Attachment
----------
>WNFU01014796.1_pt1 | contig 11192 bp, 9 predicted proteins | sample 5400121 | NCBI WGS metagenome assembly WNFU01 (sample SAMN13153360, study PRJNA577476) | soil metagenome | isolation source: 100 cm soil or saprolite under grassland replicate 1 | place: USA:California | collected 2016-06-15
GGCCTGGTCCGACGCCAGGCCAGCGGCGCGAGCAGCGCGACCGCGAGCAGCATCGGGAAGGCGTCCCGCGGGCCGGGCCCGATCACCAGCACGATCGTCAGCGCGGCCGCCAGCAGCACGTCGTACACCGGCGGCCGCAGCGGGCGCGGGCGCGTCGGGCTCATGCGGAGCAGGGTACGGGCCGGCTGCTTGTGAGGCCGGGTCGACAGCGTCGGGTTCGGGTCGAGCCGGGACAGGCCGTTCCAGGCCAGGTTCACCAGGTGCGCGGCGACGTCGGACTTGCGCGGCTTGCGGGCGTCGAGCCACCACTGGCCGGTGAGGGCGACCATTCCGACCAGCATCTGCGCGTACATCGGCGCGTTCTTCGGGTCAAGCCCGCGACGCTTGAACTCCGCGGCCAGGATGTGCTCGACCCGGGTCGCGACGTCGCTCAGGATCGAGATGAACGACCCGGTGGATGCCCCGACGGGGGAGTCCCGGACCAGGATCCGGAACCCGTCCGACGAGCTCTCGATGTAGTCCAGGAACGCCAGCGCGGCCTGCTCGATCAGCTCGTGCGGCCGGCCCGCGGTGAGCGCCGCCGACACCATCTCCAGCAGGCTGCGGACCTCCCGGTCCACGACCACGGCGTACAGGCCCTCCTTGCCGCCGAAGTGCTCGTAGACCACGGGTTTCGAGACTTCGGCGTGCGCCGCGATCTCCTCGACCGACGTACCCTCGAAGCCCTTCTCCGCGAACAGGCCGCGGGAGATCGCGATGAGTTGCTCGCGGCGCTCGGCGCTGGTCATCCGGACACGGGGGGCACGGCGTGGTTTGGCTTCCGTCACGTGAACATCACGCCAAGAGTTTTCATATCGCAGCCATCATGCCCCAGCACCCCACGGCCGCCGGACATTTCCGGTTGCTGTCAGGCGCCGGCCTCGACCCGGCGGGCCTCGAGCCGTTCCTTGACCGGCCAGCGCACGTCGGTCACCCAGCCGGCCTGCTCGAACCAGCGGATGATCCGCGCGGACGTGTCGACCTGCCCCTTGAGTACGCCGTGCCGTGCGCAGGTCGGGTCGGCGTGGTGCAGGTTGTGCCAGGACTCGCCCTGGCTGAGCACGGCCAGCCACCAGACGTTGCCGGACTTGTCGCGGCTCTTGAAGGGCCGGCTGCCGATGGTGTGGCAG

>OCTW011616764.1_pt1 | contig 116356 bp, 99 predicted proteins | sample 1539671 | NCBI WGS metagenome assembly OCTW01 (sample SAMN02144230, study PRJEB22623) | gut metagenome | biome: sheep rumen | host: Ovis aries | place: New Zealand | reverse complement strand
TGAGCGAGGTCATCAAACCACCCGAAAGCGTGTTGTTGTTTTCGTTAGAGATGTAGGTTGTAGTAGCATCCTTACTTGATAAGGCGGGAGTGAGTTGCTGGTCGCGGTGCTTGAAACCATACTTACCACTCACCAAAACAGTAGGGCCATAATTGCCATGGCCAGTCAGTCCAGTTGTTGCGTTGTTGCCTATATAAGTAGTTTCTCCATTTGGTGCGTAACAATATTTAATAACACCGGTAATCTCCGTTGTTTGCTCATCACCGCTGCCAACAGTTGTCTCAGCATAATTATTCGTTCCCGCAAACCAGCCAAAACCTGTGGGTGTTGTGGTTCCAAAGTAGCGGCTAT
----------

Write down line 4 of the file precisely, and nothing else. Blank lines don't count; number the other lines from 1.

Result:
TGAGCGAGGTCATCAAACCACCCGAAAGCGTGTTGTTGTTTTCGTTAGAGATGTAGGTTGTAGTAGCATCCTTACTTGATAAGGCGGGAGTGAGTTGCTGGTCGCGGTGCTTGAAACCATACTTACCACTCACCAAAACAGTAGGGCCATAATTGCCATGGCCAGTCAGTCCAGTTGTTGCGTTGTTGCCTATATAAGTAGTTTCTCCATTTGGTGCGTAACAATATTTAATAACACCGGTAATCTCCGTTGTTTGCTCATCACCGCTGCCAACAGTTGTCTCAGCATAATTATTCGTTCCCGCAAACCAGCCAAAACCTGTGGGTGTTGTGGTTCCAAAGTAGCGGCTAT